Women Silent in the Church

Yesterday, I pondered for a while the command of I Corinthians 14:34, namely that “Women should remain silent in the churches. They are not allowed to speak, but must be in submission, as the Law says.”  I have often wondered about this topic, but have never taken the time to think it through.  A few weeks ago, I got the opportunity to have a breakthrough in my thoughts on this topic.  This is a tough topic for me because I have always appreciated the insight that women have into various topics.  Flat out, I believe that men and women are different and have different perspectives on many topics.  The insight women have is often valuable, so the thought of excluding them from teaching roles was hard enough to bear, but this says that women should be ‘silent’ in the church.

First, there is something to be said for just being obedient and submitting to the Word of God.  There are many instructions in the Bible that may not make a whole lot of sense, but when we just obey God, there is blessing that flows from it.  A few examples:  Old Testament hygiene laws — many of these laws are actually quite beneficial to the health and welfare of a community, but modern science didn’t understand until just recently (within the last 100 years or so);  Tithing — it is counterintuitive to think that giving away at least 10% of your income will free you from bondage to money, but it does; and Headcoverings(?).

Second, the typical argument in favor of obeying this instruction is that if women are silent in the church, this allows man to step forward and exercise his God-given authority.  God set man as the spiritual leader of his household.  This is not a task that many men accept and perform, probably because of feelings of inadequacy.  Most men would rather someone else stepped forward and took charge and led family devotions.  The same is true at church.  Men would rather fade into the background than step forward and lead as they are called to lead.  So if the men lean against the walls of the church and a woman steps forward to lead, they are all relieved, in their own minds, of their obligation to lead.  In reality, they are robbed of their opportunity to lead.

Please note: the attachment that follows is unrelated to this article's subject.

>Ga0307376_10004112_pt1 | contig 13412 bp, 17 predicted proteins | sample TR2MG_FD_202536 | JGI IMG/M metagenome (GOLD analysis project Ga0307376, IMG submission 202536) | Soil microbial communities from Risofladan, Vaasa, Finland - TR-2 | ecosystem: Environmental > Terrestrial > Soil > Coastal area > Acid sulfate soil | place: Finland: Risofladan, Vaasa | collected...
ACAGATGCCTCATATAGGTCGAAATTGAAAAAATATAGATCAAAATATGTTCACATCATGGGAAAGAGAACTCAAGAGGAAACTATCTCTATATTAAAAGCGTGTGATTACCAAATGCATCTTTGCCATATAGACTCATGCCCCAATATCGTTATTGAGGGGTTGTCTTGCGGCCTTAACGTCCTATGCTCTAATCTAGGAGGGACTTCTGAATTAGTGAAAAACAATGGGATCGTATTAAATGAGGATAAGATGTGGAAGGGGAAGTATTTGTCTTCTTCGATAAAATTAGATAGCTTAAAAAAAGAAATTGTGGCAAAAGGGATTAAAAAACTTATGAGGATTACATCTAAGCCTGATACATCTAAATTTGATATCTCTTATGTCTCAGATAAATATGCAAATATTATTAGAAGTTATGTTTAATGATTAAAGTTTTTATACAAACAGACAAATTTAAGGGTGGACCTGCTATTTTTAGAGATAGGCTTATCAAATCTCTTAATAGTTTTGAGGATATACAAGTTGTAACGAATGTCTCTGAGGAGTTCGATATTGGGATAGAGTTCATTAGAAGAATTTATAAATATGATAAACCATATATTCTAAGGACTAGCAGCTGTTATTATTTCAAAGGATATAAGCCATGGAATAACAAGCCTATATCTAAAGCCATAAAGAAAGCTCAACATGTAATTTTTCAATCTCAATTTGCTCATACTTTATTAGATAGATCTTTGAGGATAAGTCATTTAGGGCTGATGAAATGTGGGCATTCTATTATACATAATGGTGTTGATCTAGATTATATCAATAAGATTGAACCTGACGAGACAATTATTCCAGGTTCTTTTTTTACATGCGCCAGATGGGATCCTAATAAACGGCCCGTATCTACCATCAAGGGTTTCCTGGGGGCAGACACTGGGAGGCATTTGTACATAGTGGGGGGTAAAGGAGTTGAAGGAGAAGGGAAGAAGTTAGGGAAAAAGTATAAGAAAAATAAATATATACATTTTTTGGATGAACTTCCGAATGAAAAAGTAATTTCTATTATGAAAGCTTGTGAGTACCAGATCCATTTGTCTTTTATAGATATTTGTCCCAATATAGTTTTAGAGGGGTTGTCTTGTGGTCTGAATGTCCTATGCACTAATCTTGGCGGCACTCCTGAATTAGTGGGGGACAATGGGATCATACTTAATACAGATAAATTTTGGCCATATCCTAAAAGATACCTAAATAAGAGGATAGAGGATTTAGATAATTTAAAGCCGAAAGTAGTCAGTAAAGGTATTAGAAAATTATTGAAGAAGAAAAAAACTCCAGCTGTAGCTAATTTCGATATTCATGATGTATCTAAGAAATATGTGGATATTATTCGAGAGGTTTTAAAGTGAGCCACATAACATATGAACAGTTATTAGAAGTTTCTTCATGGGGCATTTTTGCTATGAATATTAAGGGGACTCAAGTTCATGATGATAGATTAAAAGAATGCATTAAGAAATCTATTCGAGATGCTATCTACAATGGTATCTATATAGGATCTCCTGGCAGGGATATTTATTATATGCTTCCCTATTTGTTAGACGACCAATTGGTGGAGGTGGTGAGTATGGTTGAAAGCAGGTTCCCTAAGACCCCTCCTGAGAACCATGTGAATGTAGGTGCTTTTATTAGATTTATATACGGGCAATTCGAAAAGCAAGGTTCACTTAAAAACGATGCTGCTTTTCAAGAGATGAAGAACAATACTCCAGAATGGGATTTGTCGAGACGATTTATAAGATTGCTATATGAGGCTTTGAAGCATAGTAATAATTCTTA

The other week, it was made clear to me the further implications of women being silent in the church.  I was at a meeting of men (the leadership) at a small church and there was some discussion about how to run something in the church.  This was a meeting of men because this church believed and practiced that it was the men who were to run the church.  There was some discussion, but then it was realized that there should be input from the children on this matter, as well as the mothers.  So all the men agreed to go home and discuss it with their families and return the following week for further discussion on the topic.

Do you see it?  If a woman is silent in the church, this encourages discussion at home because that is the woman’s way to be heard.  If a woman is silent in the church, this brings families closer together and helps families to model the plan laid out by Paul.  The father listens to the desires and concerns of his family, but then he decides what inputs to give to the church community.

I don’t have answers.  These are just my thoughts.  In fact, I probably have more questions than answers.  Like, what about music?  I wrote some of my thoughts down while listening to a very good female musician perform at a local church.  Does woman’s silence in the church mean that women cannot lead worship?  Does it mean they can’t participate?  There is no exception in the scriptures, but there are few things that show the glory of God better than a woman’s voice singing.

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